Perhaps it’s because I’m so NBA-centric and the Olympic team from Argentina has so many quality NBA pros on its roster (Gibobili, Scola, Nocioni, Oberto), but I always thought today’s semifinal would be USA’s toughest game of the tournament. And it probably was. After racing out to a huge lead that was 30-9 with six seconds left in the first quarter, Kobe Bryant and company were suckered by a zone, started clanking from three-point territory, and were a bad call away from leading by just six, after one half. (The whistle on Melo Anthony’s trey–giving him three successful FTs just before the half, was questionable at best, and meant as much to the psychological flow of the game as Deron Williams’s half-concluding trey did versus Australia on Wednesday.)
But two folks I’ve been hard on thus far this tournament–Jason Kidd and Coach Mike Krzyzewski–re-established the low-post play that was the first important step in overcoming Argentina’s mediocre zone D. I counted four assists for Kidd in the pivotal third quarter alone, and all of them fed the low block–three times to Dwight Howard. It was patently obvious that Coach K had stressed banging the rock into the paint, and purposefully installed Kidd at the point to get it done in the second half. If anything, Kidd overdid it, with two or three forced and disrupted passes into Howard mixed in with the dimes. But Kidd’s seven assists were five more than any other teammate, as the USA squad seemed determined to deviate from their strengths, which are athleticism and interior passing off penetration. It ain’t three pointers. As Doug Collins frequently pointed out, the Red White and Blue shot from behind the arc for more than half of their attempts in the first half, and most of those came in the wretched second quarter, when Argentina outscored them 29-19 despite the fact that their star, Ginobili, was already done for the game with a bum ankle, and that Nocioni was clearly hobbled by a bad knee.
Let’s name names. Kobe Bryant’s disappointing tournament continued today, as he went 2-9 from beyond the arc and 3-5 from inside it. Melo likewise jacked up most of his shots from outside, going 2-8 from beyond the arc and 1-6 inside it, with the latter total mitigated by his 13-13 performance at the line (ten of those generated by tough rebounds, shooting technicals, and fouls on two-pointers). Throw in a decent 3-6 3ptFG performance by LeBron, and the USA’s top three in minutes today were 7-23 from three point land, leading to the team’s 10-31 from trey overall. By contrast, the squad was 22-37 from two-point range, just a whisker under 60%.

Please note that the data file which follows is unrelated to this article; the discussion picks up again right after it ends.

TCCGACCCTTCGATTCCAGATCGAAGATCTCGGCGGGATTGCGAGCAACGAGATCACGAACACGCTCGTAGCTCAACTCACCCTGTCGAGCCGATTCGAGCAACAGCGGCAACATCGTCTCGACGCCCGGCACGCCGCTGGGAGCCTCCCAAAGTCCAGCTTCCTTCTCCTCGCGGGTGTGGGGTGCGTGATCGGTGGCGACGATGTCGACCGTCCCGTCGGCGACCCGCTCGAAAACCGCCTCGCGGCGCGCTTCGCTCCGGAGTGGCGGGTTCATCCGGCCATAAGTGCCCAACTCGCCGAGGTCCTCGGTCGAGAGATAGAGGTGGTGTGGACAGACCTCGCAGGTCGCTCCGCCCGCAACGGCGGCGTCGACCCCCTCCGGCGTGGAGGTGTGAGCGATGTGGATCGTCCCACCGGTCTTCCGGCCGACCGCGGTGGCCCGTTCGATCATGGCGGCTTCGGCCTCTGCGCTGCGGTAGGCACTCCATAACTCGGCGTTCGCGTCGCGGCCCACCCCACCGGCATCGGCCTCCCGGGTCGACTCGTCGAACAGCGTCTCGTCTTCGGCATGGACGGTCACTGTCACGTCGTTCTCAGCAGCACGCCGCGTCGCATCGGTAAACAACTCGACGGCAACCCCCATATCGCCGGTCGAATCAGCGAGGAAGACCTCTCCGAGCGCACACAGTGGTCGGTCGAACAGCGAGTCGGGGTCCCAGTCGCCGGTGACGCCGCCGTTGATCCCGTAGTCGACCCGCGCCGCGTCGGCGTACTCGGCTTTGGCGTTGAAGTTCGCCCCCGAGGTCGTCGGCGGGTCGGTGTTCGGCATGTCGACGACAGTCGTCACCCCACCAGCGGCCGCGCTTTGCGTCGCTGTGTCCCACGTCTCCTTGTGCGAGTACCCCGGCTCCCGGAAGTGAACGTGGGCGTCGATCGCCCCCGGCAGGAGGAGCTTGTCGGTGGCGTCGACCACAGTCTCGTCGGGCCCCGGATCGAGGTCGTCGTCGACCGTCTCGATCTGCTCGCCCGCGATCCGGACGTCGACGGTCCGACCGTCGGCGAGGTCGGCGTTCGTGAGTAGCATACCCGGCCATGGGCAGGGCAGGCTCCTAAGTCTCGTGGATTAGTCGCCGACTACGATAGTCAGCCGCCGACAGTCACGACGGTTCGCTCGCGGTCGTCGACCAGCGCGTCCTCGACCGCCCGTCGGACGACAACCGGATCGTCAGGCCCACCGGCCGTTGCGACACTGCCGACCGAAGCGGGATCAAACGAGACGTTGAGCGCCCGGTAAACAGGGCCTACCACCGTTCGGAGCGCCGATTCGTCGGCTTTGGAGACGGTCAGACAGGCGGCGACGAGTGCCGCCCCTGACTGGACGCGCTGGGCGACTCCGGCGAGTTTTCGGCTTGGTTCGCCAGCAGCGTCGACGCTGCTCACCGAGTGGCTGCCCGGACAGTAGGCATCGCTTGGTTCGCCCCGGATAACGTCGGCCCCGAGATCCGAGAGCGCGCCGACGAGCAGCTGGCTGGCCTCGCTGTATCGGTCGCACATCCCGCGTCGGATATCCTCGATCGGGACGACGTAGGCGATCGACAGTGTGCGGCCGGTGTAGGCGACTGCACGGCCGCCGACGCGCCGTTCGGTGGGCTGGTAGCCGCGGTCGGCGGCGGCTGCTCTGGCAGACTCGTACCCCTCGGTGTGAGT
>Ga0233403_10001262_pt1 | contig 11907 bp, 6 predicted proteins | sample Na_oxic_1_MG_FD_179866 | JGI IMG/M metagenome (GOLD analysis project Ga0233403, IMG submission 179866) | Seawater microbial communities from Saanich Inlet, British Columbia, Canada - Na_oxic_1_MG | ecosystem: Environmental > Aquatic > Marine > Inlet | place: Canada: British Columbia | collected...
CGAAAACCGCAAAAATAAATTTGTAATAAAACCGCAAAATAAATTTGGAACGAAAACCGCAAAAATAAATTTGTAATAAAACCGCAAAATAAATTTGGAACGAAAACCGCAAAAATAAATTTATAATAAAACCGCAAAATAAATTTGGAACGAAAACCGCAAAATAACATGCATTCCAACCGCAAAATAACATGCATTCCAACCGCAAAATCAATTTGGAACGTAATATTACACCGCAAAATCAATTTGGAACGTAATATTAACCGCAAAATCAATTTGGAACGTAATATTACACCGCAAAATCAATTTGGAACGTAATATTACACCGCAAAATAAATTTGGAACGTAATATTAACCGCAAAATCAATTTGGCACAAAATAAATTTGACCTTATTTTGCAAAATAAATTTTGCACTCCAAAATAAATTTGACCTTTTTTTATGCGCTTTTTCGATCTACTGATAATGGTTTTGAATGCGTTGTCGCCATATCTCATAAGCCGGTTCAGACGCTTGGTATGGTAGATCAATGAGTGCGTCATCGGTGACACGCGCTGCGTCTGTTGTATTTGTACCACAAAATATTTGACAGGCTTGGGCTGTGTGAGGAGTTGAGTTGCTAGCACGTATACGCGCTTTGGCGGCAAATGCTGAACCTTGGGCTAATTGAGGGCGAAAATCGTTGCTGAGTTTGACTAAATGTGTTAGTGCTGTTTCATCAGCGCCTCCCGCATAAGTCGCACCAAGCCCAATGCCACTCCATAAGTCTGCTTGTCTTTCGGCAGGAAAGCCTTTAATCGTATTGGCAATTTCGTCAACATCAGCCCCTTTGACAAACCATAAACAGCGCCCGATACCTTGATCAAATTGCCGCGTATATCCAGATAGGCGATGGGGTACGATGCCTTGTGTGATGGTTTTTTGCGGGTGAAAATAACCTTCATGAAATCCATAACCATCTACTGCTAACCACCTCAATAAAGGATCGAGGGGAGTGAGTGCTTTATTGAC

I know that shooting threes is the international game. But for the USA, it is the lazy way out. When they constantly push the tempo and look for each other underneath, good things almost always happen, and there is no team in the world talented enough to stop them merely with a packed-in zone. Did everybody see what LeBron did to the Magic, Pistons and Celtics off the dribble in the playoffs? Does anyone think Deron Williams can’t get inside of the toughest zone D, either by passing or penetrating? (So why were all of D-Will’s four shots from trey today?) When the USA is zipping the ball and taking it off the dribble, it naturally peps up their pressure defense by creating a predatory rhythm and flow. And that in turn leads to transition fast breaks, of which there were precious few today, despite the absence of Ginobili and the fact that Argentina committed four more turnovers than their tournment average of a dozen.